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Analyzing DNA Differences. PHAR 308 March 2009 Dr. Tim Bloom. Overview. Genetic Differences Why analyze differences? SNP RFLP and PCR. Important Terms to Remember. Locus specific region on a chromosome Allele variant found at a locus Genotype composition of alleles at a locus

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analyzing dna differences

Analyzing DNA Differences

PHAR 308

March 2009

Dr. Tim Bloom

overview
Overview
  • Genetic Differences
  • Why analyze differences?
  • SNP
  • RFLP and PCR
important terms to remember
Important Terms to Remember
  • Locus specific region on a chromosome
  • Allele variant found at a locus
  • Genotype composition of alleles at a locus
  • Homozygous same allele each chromosome
  • Heterozygous different allele each chromosome
genetic differences
Genetic Differences
  • Humans are 99% identical in DNA
    • For 3x109 bases, means 3x107 differences
    • On average a difference every 100 bases
  • Types of differences
    • Deletions
    • Insertions
    • Base changes
  • MAY cause differences in people
genetic differences1
Genetic Differences
  • Alleles represent genetic differences
    • Blue eye vs. brown
    • Blood type A, B, AB and O
  • Genetic diseases
    • Muscular dystrophy
    • Cystic fibrosis
    • Sickle cell anemia
  • “Non-genetic” diseases or therapeutic targets
    • Increased susceptibility
    • Decreased sensitivity
genetic differences2
Genetic Differences
  • Majority of differences show no effect
    • Differences in inactive DNA
    • “Silent” differences in protein
      • Neutral change in amino acid
      • Silent codon change
    • Requirement for environmental effects
      • CCR5 receptor on T-cells
useful genetic differences
“Useful” Genetic Differences
  • Used to identify specific populations
  • “Polymorphisms”
    • Found in sizeable fraction of population
    • Can be used as “markers”
    • Can be made into family tree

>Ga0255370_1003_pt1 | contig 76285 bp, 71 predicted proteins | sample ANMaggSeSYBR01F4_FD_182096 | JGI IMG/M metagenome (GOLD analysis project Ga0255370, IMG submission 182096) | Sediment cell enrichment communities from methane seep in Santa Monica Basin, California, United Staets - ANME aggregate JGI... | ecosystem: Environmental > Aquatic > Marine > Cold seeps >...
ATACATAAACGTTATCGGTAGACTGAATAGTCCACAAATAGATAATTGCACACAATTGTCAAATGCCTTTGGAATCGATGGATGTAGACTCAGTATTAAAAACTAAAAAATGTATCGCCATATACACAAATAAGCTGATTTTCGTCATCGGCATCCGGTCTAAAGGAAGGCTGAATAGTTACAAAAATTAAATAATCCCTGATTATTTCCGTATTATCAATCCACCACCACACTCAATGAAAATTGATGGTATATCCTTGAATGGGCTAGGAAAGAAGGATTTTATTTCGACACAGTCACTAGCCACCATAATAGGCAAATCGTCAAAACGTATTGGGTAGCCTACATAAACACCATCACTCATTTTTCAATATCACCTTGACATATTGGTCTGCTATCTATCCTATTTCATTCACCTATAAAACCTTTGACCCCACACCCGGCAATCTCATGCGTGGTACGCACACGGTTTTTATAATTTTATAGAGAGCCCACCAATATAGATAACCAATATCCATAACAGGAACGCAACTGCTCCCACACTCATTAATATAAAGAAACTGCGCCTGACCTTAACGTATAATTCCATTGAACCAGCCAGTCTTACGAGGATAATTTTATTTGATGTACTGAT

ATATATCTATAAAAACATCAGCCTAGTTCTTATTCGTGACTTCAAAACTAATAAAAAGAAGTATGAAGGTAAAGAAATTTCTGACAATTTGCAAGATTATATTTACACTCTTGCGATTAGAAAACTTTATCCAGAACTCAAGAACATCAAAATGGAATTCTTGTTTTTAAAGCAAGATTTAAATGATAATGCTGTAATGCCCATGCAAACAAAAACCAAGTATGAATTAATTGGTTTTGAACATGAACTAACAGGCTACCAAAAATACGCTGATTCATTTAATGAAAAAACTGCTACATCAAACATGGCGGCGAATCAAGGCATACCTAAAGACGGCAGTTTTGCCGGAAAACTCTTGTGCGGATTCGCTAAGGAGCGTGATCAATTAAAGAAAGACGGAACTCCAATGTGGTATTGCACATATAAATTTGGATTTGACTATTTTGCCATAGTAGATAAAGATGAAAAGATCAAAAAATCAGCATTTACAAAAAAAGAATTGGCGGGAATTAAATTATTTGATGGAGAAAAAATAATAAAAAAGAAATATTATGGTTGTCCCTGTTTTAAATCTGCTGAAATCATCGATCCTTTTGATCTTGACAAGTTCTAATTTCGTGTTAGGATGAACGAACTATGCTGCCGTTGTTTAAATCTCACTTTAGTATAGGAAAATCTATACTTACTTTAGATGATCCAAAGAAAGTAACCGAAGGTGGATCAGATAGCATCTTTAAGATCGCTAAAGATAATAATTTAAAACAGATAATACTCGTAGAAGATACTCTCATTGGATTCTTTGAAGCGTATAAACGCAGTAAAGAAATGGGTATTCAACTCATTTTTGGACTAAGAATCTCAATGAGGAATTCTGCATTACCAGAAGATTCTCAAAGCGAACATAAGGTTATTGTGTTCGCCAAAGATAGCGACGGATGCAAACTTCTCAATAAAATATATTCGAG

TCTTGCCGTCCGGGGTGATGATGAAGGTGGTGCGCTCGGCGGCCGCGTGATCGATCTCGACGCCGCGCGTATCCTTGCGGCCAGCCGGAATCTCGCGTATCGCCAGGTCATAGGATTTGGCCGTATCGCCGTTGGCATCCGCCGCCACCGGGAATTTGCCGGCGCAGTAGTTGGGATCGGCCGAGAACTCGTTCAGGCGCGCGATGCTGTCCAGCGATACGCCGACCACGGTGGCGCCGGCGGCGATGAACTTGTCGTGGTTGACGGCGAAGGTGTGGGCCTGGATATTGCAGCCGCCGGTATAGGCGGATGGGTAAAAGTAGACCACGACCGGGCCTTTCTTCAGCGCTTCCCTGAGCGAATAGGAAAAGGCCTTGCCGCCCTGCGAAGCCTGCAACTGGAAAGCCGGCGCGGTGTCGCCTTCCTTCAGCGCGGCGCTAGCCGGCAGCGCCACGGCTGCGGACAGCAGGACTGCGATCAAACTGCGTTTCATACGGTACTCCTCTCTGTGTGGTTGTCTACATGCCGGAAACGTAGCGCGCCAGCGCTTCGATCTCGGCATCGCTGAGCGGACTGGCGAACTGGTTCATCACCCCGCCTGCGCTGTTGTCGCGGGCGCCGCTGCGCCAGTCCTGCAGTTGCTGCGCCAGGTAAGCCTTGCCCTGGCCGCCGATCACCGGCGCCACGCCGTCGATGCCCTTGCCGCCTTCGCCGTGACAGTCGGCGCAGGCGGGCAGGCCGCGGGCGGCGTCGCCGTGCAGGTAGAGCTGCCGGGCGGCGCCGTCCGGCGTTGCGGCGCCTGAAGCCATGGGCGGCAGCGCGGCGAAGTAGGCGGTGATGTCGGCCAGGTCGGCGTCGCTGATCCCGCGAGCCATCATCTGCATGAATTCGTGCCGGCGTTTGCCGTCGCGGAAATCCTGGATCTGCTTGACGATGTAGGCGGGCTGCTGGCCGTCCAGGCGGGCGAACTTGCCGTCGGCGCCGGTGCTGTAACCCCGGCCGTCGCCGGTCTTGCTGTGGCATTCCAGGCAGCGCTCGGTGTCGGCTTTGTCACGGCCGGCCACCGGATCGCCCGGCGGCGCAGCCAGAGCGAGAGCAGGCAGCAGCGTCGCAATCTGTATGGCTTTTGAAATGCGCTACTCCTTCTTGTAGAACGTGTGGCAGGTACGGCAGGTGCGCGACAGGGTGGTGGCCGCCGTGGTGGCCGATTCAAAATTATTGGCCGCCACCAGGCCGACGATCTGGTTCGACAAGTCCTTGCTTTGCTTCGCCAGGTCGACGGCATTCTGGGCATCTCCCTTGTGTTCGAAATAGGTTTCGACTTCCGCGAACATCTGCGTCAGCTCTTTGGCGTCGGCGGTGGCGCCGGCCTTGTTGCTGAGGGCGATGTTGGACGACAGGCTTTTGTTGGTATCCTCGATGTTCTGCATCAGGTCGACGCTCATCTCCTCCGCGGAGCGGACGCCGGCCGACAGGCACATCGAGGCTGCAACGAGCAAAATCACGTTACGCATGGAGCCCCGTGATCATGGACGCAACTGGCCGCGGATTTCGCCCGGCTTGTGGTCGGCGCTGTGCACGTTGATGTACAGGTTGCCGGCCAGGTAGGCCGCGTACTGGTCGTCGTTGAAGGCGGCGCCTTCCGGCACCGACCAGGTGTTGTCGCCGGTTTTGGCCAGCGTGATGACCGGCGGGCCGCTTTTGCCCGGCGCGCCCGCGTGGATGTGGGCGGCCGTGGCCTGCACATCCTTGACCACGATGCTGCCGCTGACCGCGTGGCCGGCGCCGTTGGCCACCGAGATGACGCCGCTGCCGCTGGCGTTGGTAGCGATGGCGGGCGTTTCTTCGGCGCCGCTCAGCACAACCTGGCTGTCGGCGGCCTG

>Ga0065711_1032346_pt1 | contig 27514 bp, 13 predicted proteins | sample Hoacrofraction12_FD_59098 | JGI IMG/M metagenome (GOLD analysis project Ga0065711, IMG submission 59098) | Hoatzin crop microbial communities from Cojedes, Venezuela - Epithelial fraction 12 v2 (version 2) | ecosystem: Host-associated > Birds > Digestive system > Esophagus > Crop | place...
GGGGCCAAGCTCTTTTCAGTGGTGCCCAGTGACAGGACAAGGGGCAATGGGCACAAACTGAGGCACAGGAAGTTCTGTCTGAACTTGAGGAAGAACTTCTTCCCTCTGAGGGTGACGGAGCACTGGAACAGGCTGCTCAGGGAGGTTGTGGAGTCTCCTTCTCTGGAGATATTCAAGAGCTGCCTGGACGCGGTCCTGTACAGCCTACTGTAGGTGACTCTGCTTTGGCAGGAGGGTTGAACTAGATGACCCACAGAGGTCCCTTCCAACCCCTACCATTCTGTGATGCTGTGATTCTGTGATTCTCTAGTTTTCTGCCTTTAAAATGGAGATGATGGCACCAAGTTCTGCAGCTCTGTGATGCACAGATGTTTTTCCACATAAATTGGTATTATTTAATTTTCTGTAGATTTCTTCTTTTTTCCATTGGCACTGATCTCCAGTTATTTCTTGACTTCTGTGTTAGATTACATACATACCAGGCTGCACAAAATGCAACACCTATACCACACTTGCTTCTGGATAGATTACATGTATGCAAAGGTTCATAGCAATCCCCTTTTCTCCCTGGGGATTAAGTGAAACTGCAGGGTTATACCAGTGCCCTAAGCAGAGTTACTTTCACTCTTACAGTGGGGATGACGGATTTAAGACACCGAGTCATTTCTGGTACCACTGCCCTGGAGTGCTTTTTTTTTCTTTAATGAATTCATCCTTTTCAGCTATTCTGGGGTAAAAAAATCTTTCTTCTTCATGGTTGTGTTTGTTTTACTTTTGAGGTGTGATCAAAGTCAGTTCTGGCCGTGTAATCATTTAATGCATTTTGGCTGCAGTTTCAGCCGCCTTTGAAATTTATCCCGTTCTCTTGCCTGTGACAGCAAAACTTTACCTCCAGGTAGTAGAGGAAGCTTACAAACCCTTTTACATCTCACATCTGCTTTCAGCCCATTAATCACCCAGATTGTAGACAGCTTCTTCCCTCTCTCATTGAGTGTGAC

• Can be correlated with other traits
example of a useful marker
Example of a Useful Marker

Image from Nature Clinical Practice Cardiovascular Medicine (2007) 4, 558-569

finding genetic variation
Changes with effect

Observation

Alleles

Genetic disease

Still must connect to a specific genetic context

Chromosomal stains

DNA sequence

Changes without effect?

Analyze DNA itself

Determine sequence

Effect of change on DNA analytical techniques

Finding Genetic Variation
genetic markers
Genetic Markers
  • Detectable difference
  • Can be associated with a condition
    • Down syndrome
    • Schizophrenia
    • Sensitivity to chemotherapy
  • Associated means those afflicted or at risk have or are more likely to have the marker
single nucleotide polymorphism
Single Nucleotide Polymorphism
  • Variability in one nucleotide
    • Example Rs17822931
      • Chromosome 16, position 46,815,699
      • Either C or T
      • Homozygous T = dry ear wax
      • Heterozygous or homozygous C = wet ear wax
    • Can be used forensically to ID race
      • T > 90% in Asian
      • C > 95% European or African
seeing snps 1
Seeing SNPs (1)
  • Restriction fragment length polymorphism
    • Because of a change in DNA, restriction enzyme site is created or lost
    • DNA digestion pattern changes
rflp analysis
RE\'s cut DNA based on sequence

If recognition sequence present, cuts

If recognition sequence absent, no cut

Compare bands created by digestion with one enzyme

RFLP Analysis
using rflp
Using RFLP
  • Link an RFLP to a disease as marker
  • Link an RFLP to drug resistance
  • Link multiple RFLPs to make a forensic identification

Image from http://www.bio.davidson.edu/Courses/Molbio/MolStudents/spring2003/Williford/assignment1_home.htm

finding rflps
Finding RFLPs
  • Empirical
    • Must have DNA samples from separate sources
    • Must find polymorphism
    • (Many are found in genome projects)
    • Polymorphism must affect restriction enzyme
    • Must be able to show relation to something (for usefulness as a marker)
seeing snps 2
Seeing SNPs (2)
  • Polymerase chain reaction
  • Technique for targeted DNA replication
    • Uses DNA polymerase
    • Uses synthetic DNA primers
    • Primers direct polymerase action
  • Repeated cycles of replication of DNA target
simple pcr

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Simple PCR
using pcr
Using PCR
  • See SNP with PCR
  • Use primer base pairing to detect
    • One primer’s end complements 1 polymorphism
    • 5’ACTGACGATCGT3’
    • 5’ACTGACGATCGC3’
  • If primer doesn’t match, no DNA synthesized
slide19

SNP Maps

All chromosomes are sequenced

SNP location

All SNPs are recorded

SNP Data

slide20

Individual SNP Profiles

SNP profile A

SNP profile F

SNP profile B

SNP profile E

SNP profile C

SNP profile D

slide21

SNP Profiles and Response to

Drug Therapy

Breast Cancer Patients

Individual SNP Profiles Are Sorted

Responds to Standard Drug Treatment

Does Not Respond to Standard Drug Treatment

SNP profile A

SNP profile B

SNP profile E

SNP profile C

SNP profile D

highlights
Highlights
  • DNA variations can be correlated to health problems
  • Common variation is SNP
    • Detect by RFLP
    • Detect with PCR
  • Another variation is VNTR
  • Both variations used as “markers”
  • http://www.ornl.gov/sci/techresources/Human_Genome/faq/snps.shtml
  • Slides 19-21 from NCI tutorial “Understanding SNPs and Cancer”
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